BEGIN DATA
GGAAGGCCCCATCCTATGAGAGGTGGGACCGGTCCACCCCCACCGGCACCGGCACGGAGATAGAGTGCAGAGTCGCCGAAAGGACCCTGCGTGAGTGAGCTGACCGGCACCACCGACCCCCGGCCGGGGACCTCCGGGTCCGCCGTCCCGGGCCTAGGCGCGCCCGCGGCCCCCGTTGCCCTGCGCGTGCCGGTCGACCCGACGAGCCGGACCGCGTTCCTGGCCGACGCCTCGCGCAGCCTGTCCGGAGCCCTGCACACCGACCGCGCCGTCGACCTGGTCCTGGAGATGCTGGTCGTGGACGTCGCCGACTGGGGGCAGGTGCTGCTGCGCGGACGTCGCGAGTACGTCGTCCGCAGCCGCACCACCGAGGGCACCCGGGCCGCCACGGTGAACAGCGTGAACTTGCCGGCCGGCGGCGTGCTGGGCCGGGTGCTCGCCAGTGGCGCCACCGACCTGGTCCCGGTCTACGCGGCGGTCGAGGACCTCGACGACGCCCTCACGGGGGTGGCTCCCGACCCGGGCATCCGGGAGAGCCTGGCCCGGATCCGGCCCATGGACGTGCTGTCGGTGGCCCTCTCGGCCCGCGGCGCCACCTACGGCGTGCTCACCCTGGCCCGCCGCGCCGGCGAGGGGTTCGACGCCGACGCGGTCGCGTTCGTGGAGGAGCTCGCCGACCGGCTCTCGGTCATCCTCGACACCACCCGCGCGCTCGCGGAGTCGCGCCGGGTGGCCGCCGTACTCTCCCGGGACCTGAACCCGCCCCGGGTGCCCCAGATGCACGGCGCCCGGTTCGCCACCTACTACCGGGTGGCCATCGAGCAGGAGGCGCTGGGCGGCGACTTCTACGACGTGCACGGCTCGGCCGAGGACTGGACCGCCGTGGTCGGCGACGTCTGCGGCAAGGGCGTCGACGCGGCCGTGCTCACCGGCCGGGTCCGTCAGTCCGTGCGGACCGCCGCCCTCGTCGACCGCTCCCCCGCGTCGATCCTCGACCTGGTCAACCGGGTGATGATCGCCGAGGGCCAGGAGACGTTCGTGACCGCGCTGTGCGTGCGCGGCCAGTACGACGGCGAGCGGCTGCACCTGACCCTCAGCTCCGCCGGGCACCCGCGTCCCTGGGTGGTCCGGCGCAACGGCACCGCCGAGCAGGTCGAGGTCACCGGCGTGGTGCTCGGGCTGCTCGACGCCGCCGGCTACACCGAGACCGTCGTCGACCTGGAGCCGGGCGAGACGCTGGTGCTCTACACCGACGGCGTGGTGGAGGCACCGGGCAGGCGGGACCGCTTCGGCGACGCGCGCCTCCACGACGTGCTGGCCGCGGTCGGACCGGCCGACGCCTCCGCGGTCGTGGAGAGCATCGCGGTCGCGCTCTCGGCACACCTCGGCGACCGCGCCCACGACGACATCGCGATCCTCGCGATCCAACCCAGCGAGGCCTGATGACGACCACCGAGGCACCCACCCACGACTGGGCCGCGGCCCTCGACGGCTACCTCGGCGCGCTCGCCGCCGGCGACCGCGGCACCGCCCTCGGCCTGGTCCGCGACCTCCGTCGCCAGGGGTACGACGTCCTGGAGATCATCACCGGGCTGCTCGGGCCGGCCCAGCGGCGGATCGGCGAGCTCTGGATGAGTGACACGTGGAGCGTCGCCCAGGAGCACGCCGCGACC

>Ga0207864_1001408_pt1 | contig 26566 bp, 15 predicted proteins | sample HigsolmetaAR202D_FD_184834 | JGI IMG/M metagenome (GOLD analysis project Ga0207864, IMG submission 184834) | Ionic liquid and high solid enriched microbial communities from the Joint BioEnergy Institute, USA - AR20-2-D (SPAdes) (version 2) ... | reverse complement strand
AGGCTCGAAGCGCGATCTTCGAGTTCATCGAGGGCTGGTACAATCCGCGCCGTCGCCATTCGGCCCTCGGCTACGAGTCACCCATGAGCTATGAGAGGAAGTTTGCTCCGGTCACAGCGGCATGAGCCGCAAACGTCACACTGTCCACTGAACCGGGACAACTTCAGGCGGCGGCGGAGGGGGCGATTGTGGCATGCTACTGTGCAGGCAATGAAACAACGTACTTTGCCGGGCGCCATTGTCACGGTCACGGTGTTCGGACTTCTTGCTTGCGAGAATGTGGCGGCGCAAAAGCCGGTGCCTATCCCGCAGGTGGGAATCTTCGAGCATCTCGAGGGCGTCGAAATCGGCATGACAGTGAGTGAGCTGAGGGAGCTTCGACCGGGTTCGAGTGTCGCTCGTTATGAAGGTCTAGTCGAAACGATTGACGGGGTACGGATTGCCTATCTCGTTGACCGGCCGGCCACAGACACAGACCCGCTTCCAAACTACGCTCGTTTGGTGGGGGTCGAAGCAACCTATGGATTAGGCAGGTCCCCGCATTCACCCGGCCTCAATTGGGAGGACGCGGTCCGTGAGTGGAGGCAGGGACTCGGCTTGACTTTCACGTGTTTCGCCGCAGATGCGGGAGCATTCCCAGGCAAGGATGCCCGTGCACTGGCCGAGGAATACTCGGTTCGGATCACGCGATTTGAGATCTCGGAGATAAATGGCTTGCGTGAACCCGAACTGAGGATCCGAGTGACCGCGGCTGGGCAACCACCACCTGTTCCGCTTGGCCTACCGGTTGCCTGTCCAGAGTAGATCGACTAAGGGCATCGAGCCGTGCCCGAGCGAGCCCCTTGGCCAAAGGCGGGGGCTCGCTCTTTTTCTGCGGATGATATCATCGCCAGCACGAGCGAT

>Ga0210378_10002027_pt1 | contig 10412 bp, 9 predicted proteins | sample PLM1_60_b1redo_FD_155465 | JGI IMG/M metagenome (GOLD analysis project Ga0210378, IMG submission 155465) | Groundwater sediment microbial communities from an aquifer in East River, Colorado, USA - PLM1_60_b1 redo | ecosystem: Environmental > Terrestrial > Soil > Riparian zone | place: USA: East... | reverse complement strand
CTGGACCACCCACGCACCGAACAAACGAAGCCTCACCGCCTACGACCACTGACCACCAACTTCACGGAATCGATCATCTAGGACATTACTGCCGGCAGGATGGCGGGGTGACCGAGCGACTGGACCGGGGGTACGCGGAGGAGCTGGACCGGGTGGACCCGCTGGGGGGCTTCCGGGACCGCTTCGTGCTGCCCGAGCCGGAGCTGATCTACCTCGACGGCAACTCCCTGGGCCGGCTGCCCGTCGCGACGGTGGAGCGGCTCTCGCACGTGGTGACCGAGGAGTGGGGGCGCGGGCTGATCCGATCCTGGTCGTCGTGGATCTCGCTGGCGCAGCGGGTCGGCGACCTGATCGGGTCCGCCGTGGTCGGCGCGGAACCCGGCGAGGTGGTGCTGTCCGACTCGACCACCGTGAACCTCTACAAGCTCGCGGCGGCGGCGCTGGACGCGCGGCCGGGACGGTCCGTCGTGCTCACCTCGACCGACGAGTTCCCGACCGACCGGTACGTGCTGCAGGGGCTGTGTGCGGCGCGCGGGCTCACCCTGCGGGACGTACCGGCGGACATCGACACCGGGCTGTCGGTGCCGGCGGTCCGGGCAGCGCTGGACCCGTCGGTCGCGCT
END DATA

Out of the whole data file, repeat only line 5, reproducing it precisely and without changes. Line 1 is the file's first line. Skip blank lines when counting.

CTGGACCACCCACGCACCGAACAAACGAAGCCTCACCGCCTACGACCACTGACCACCAACTTCACGGAATCGATCATCTAGGACATTACTGCCGGCAGGATGGCGGGGTGACCGAGCGACTGGACCGGGGGTACGCGGAGGAGCTGGACCGGGTGGACCCGCTGGGGGGCTTCCGGGACCGCTTCGTGCTGCCCGAGCCGGAGCTGATCTACCTCGACGGCAACTCCCTGGGCCGGCTGCCCGTCGCGACGGTGGAGCGGCTCTCGCACGTGGTGACCGAGGAGTGGGGGCGCGGGCTGATCCGATCCTGGTCGTCGTGGATCTCGCTGGCGCAGCGGGTCGGCGACCTGATCGGGTCCGCCGTGGTCGGCGCGGAACCCGGCGAGGTGGTGCTGTCCGACTCGACCACCGTGAACCTCTACAAGCTCGCGGCGGCGGCGCTGGACGCGCGGCCGGGACGGTCCGTCGTGCTCACCTCGACCGACGAGTTCCCGACCGACCGGTACGTGCTGCAGGGGCTGTGTGCGGCGCGCGGGCTCACCCTGCGGGACGTACCGGCGGACATCGACACCGGGCTGTCGGTGCCGGCGGTCCGGGCAGCGCTGGACCCGTCGGTCGCGCT